Four-day week begins for thousands of UK workers

More than 70 companies across the country will allow employees to work a four-day week after the pandemic shifted the goalposts in office life.

Over 3,000 people who work for 70 companies, including the Royal Society of Biology and a Norfolk fish-and-chips shop, will have a shorter week without a lost payment from Monday to December under a nationwide pilot scheme that could transform working lives work UK.

Sources said at least one FTSE 100 company with hundreds of thousands of employees is also getting closer to its own plans to test a six-month, four-day workweek at one of its overseas offices.

The move could be unveiled shortly, but would be separate from the nationwide program that begins Monday and claims to be the world’s largest four-day pilot. It will be led by researchers from Cambridge, Oxford and Boston College, who will work with Autonomy Think Tank and the 4 Day Week UK Campaign to measure the impact of a shorter week.

Businesses can choose which day they ask employees to pick up, with many assuming they use a shift system so someone is always available. One executive whose business is in the pilot said his bosses were reluctant to sign up for the pilot because they feared half the team would be off twice a week. However, he said that “we can withdraw at any time”.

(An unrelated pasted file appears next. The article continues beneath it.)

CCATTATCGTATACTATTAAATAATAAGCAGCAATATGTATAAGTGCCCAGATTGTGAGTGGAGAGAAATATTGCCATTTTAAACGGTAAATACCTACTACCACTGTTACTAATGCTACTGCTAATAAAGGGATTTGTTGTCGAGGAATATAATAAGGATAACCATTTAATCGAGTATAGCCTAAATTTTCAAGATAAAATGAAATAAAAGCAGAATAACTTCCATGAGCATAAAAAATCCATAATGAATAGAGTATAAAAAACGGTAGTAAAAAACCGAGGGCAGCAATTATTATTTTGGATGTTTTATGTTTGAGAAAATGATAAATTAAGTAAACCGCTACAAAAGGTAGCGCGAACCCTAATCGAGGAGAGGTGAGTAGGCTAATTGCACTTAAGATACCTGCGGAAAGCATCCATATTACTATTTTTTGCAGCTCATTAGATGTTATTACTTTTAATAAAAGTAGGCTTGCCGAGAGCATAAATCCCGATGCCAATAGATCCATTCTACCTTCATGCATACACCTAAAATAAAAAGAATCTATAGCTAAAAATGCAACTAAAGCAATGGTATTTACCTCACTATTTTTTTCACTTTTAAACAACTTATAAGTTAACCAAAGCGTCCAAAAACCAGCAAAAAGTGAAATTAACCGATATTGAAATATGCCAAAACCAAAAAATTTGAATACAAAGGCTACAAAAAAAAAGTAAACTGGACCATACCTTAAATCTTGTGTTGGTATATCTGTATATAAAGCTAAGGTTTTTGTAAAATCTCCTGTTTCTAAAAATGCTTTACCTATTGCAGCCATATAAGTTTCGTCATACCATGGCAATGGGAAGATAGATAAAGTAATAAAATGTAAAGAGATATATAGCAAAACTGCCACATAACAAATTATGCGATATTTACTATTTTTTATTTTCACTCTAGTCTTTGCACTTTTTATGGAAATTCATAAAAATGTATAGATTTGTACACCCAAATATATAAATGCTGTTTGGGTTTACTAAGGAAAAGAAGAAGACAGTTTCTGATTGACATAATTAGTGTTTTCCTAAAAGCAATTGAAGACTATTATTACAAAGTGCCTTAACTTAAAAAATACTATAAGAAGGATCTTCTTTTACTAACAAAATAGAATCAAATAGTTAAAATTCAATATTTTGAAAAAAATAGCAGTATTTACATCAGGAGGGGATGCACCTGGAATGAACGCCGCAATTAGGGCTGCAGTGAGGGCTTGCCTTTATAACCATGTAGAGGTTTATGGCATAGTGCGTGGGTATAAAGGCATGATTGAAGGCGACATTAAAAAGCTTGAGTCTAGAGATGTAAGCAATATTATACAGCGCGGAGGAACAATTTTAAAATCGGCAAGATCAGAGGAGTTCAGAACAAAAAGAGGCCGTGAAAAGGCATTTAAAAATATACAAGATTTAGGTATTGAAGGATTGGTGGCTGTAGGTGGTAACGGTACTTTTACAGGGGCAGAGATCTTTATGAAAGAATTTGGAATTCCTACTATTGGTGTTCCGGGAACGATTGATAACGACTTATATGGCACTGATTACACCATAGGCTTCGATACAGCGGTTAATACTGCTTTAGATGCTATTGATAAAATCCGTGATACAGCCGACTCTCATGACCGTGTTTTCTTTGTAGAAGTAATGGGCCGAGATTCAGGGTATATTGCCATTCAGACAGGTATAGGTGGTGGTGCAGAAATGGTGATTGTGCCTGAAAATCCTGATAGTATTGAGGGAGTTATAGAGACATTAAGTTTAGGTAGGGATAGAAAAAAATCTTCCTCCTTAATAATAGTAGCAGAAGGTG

“We will analyze how employees respond to an extra day off in terms of stress and burnout, work and life satisfaction, health, sleep, energy use, travel and many other aspects of life,” said Juliet Schor, the lead researcher on the pilot and Professor at Boston College.

Ed Siegel, chief executive of charity bank, which is participating in the process, said: “We’ve long been an advocate of flexible working, but the pandemic has really shifted the goalposts in that regard. Day week seems like a natural next step.”

UK companies aren’t the only ones considering a radical change in the working week. A trial in Iceland that cut some public sector work from 40 hours to 35 hours has already been branded a “resounding success” by researchers, while in Spain the government is using €50m from the EU’s bailout fund to complete a three-year trial with around 200 companies to be financed and 6,000 employees.

A survey by Be The Business last year found that more than 50 percent of companies were open to abandoning the traditional work week, citing claims that working hours reduced can increase employee productivity.

However, any decision to reduce working hours is likely to be controversial, with some bosses complaining that post-pandemic attitudes towards work have become too soft as flexible working becomes the norm. Christian Ulbrich, chief executive of property giant JLL, said last month workers are now demanding “pop star” treatment and four-day weekends. Four-day week begins for thousands of UK workers

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